By all measures, Los Angeles County is large. It is the most populous county in the nation, with 10 million residents in a land area of over 4,000 square miles. It is home to a diverse and dynamic workforce of almost 4 million, producing a gross regional product estimated to be $544 billion—larger than Switzerland, Saudi Arabia or Taiwan.
As the second decade of the 21st Century unfolds, we face challenges in preparing an educated and skilled workforce that is able to compete in the global marketplace, in allocating sufficient resources to maintain or deliver critically-needed infrastructure projects under strained budgets, in fostering a climate of technological innovation and product development, and in pursuing sustainable growth in the face of economic realities.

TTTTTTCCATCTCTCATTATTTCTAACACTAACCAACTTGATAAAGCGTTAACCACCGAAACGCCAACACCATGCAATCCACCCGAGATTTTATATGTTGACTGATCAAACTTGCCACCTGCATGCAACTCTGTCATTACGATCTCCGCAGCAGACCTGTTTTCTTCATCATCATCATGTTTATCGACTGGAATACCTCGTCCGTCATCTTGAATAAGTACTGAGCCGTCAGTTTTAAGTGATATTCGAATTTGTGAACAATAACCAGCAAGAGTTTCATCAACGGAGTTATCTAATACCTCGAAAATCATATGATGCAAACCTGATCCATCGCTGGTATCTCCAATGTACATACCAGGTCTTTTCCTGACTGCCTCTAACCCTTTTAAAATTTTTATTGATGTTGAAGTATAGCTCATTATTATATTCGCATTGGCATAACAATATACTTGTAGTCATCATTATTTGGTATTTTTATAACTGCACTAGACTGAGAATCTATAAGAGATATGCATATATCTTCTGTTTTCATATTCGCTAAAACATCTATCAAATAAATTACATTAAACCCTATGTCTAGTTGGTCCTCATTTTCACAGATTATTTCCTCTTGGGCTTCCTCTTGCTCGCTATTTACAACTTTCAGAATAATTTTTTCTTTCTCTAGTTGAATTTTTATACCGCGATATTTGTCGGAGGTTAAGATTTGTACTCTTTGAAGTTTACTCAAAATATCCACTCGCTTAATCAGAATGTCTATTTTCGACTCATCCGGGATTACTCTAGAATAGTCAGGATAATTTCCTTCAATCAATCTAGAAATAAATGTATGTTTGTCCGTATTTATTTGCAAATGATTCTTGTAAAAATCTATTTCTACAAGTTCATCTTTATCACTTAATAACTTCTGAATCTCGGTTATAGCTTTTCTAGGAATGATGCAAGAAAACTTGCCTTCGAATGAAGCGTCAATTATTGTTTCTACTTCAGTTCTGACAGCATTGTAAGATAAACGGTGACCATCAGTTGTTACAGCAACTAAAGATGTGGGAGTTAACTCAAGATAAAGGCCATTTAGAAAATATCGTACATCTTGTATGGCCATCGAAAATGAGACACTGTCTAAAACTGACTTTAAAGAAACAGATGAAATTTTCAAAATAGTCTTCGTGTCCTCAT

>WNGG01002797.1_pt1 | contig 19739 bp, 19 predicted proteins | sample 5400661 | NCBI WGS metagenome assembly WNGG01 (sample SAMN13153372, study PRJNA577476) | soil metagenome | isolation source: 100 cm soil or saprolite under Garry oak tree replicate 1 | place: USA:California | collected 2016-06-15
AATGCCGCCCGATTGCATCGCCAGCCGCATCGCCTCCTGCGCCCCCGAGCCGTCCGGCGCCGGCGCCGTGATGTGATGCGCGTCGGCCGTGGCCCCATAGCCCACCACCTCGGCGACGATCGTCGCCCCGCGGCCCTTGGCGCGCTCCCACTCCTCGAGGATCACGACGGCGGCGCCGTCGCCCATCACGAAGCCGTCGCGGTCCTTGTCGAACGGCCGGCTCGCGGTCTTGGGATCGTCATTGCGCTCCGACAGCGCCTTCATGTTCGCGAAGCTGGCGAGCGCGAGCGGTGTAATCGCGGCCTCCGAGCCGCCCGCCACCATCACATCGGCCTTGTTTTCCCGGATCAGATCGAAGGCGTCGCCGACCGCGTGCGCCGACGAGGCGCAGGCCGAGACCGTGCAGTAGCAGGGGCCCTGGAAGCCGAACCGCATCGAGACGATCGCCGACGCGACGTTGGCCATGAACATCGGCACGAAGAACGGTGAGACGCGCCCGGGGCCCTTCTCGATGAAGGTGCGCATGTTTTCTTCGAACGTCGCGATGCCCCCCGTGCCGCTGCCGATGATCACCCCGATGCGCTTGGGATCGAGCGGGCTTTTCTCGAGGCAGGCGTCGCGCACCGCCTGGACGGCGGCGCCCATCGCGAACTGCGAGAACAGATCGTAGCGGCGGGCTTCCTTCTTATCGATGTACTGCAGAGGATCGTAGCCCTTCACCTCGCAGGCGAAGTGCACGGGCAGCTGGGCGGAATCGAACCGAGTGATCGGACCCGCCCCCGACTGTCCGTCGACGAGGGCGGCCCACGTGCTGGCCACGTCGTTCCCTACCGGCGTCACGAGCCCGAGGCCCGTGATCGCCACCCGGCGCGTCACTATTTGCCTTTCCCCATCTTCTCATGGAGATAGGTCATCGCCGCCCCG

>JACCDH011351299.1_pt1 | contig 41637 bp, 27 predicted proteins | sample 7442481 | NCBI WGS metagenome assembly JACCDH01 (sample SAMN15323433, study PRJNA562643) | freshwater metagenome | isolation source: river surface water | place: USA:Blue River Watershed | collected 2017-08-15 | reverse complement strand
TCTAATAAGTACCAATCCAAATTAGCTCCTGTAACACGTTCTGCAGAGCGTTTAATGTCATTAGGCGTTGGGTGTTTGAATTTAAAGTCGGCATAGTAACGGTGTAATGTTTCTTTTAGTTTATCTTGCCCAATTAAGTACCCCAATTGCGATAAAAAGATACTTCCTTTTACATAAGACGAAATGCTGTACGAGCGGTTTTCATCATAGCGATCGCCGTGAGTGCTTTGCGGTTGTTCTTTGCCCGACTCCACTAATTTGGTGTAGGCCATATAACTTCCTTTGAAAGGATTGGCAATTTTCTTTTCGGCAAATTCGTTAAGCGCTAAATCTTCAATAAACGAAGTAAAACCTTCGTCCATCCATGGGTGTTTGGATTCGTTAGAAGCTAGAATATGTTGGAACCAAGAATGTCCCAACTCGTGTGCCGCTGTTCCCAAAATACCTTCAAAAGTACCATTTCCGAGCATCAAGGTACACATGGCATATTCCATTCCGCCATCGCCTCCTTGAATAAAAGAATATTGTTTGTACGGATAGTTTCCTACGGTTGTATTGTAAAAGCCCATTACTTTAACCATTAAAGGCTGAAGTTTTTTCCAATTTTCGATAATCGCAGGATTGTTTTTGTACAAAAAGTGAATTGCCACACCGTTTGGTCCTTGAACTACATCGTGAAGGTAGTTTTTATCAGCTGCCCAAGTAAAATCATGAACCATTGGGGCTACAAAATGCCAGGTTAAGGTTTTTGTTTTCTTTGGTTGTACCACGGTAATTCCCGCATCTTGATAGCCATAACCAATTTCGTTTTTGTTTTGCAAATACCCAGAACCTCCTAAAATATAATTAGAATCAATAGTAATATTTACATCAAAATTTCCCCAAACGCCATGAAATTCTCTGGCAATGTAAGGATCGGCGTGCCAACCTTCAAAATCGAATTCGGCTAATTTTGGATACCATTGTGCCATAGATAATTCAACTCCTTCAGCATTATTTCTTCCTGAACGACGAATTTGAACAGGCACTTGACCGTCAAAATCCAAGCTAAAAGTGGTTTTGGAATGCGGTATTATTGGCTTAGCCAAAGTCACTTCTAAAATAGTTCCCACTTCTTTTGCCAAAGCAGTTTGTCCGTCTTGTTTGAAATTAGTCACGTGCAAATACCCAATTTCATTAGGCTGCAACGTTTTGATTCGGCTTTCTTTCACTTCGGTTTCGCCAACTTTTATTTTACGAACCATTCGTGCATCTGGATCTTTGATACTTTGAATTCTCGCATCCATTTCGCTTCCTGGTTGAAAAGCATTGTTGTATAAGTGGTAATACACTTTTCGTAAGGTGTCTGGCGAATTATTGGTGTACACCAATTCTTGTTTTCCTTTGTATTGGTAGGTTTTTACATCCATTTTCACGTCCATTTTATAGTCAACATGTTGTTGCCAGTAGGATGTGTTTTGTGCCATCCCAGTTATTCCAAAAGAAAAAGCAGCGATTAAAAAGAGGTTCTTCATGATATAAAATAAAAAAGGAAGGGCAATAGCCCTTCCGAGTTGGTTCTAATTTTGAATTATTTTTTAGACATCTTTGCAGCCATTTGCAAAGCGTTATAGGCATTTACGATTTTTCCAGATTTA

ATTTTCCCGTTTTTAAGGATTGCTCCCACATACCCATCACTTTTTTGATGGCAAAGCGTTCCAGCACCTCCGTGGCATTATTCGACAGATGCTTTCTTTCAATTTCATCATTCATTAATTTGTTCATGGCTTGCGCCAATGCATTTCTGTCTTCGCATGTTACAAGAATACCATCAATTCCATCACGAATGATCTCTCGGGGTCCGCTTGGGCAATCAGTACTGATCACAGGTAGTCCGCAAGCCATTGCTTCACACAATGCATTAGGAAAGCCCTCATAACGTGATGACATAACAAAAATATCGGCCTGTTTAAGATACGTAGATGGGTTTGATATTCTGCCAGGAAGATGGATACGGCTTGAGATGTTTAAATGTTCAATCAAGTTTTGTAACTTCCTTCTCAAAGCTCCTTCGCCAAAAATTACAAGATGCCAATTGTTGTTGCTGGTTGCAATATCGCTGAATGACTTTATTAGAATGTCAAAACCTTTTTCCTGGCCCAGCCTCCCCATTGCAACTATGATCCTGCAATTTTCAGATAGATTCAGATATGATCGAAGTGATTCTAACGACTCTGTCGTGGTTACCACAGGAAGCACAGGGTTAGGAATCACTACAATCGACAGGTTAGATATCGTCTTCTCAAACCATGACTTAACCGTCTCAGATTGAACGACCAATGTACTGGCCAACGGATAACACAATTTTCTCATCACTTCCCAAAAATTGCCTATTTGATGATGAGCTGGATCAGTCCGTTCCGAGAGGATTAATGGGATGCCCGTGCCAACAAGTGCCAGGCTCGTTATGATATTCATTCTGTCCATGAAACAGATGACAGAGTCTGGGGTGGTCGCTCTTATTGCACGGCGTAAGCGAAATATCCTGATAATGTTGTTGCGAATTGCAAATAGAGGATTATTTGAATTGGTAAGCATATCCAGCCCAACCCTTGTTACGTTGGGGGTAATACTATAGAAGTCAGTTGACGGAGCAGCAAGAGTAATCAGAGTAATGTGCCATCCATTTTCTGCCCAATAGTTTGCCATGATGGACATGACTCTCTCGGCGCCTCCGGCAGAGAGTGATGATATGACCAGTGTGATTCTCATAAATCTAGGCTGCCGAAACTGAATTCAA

To sharpen our knowledge and better focus and tailor our policy and economic development efforts, we look towards new research in how industries compete, succeed and prosper, and new methods that will allow comparison of our performance against that of other regions.
Professor Michael E. Porter’s enduring work on the competitiveness of businesses and more recently of
regions brings into focus how economic prosperity can be driven. Through ground-breaking work done at the
Institute for Strategy and Competitiveness at Harvard Business School, and supported by the Economic
Development Administration of the U.S. Department of Commerce, Professor Porter’s Cluster Mapping Project has defined industry clusters based on locational correlation of employment.